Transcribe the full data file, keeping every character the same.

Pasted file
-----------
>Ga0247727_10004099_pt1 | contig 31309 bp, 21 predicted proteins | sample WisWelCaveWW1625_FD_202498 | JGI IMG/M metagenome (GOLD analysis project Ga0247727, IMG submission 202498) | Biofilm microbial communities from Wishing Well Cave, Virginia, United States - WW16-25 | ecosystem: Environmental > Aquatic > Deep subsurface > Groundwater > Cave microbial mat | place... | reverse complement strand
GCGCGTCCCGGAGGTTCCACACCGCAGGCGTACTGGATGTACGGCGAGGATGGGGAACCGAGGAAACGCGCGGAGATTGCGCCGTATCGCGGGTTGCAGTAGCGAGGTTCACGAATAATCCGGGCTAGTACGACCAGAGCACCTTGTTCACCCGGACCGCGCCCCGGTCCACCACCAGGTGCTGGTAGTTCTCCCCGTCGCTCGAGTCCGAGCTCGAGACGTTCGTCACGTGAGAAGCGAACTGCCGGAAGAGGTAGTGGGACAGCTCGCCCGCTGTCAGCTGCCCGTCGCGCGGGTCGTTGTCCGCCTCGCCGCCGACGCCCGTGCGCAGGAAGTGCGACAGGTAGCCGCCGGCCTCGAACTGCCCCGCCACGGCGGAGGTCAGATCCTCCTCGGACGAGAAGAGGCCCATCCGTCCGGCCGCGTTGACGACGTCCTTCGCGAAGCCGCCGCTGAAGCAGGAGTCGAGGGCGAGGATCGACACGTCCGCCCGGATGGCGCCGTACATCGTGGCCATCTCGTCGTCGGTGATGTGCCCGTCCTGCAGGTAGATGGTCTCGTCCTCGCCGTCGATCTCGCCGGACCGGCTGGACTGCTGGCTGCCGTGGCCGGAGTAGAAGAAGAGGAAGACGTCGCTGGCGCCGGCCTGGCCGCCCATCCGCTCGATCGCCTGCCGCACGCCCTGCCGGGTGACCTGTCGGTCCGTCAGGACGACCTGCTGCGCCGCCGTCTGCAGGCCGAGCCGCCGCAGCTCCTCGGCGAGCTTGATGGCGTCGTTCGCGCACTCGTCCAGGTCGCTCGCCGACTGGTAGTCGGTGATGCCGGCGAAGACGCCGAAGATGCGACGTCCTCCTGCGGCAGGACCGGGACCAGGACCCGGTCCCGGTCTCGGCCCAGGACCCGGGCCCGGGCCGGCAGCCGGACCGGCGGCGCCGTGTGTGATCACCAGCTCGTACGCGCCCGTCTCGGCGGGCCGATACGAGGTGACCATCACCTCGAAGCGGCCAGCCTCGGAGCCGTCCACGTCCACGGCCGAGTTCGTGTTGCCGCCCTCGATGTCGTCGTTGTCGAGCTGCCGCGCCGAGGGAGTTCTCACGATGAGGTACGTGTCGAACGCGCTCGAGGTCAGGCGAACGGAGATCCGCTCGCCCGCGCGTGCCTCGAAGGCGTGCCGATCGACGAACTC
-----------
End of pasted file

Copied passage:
>Ga0247727_10004099_pt1 | contig 31309 bp, 21 predicted proteins | sample WisWelCaveWW1625_FD_202498 | JGI IMG/M metagenome (GOLD analysis project Ga0247727, IMG submission 202498) | Biofilm microbial communities from Wishing Well Cave, Virginia, United States - WW16-25 | ecosystem: Environmental > Aquatic > Deep subsurface > Groundwater > Cave microbial mat | place... | reverse complement strand
GCGCGTCCCGGAGGTTCCACACCGCAGGCGTACTGGATGTACGGCGAGGATGGGGAACCGAGGAAACGCGCGGAGATTGCGCCGTATCGCGGGTTGCAGTAGCGAGGTTCACGAATAATCCGGGCTAGTACGACCAGAGCACCTTGTTCACCCGGACCGCGCCCCGGTCCACCACCAGGTGCTGGTAGTTCTCCCCGTCGCTCGAGTCCGAGCTCGAGACGTTCGTCACGTGAGAAGCGAACTGCCGGAAGAGGTAGTGGGACAGCTCGCCCGCTGTCAGCTGCCCGTCGCGCGGGTCGTTGTCCGCCTCGCCGCCGACGCCCGTGCGCAGGAAGTGCGACAGGTAGCCGCCGGCCTCGAACTGCCCCGCCACGGCGGAGGTCAGATCCTCCTCGGACGAGAAGAGGCCCATCCGTCCGGCCGCGTTGACGACGTCCTTCGCGAAGCCGCCGCTGAAGCAGGAGTCGAGGGCGAGGATCGACACGTCCGCCCGGATGGCGCCGTACATCGTGGCCATCTCGTCGTCGGTGATGTGCCCGTCCTGCAGGTAGATGGTCTCGTCCTCGCCGTCGATCTCGCCGGACCGGCTGGACTGCTGGCTGCCGTGGCCGGAGTAGAAGAAGAGGAAGACGTCGCTGGCGCCGGCCTGGCCGCCCATCCGCTCGATCGCCTGCCGCACGCCCTGCCGGGTGACCTGTCGGTCCGTCAGGACGACCTGCTGCGCCGCCGTCTGCAGGCCGAGCCGCCGCAGCTCCTCGGCGAGCTTGATGGCGTCGTTCGCGCACTCGTCCAGGTCGCTCGCCGACTGGTAGTCGGTGATGCCGGCGAAGACGCCGAAGATGCGACGTCCTCCTGCGGCAGGACCGGGACCAGGACCCGGTCCCGGTCTCGGCCCAGGACCCGGGCCCGGGCCGGCAGCCGGACCGGCGGCGCCGTGTGTGATCACCAGCTCGTACGCGCCCGTCTCGGCGGGCCGATACGAGGTGACCATCACCTCGAAGCGGCCAGCCTCGGAGCCGTCCACGTCCACGGCCGAGTTCGTGTTGCCGCCCTCGATGTCGTCGTTGTCGAGCTGCCGCGCCGAGGGAGTTCTCACGATGAGGTACGTGTCGAACGCGCTCGAGGTCAGGCGAACGGAGATCCGCTCGCCCGCGCGTGCCTCGAAGGCGTGCCGATCGACGAACTC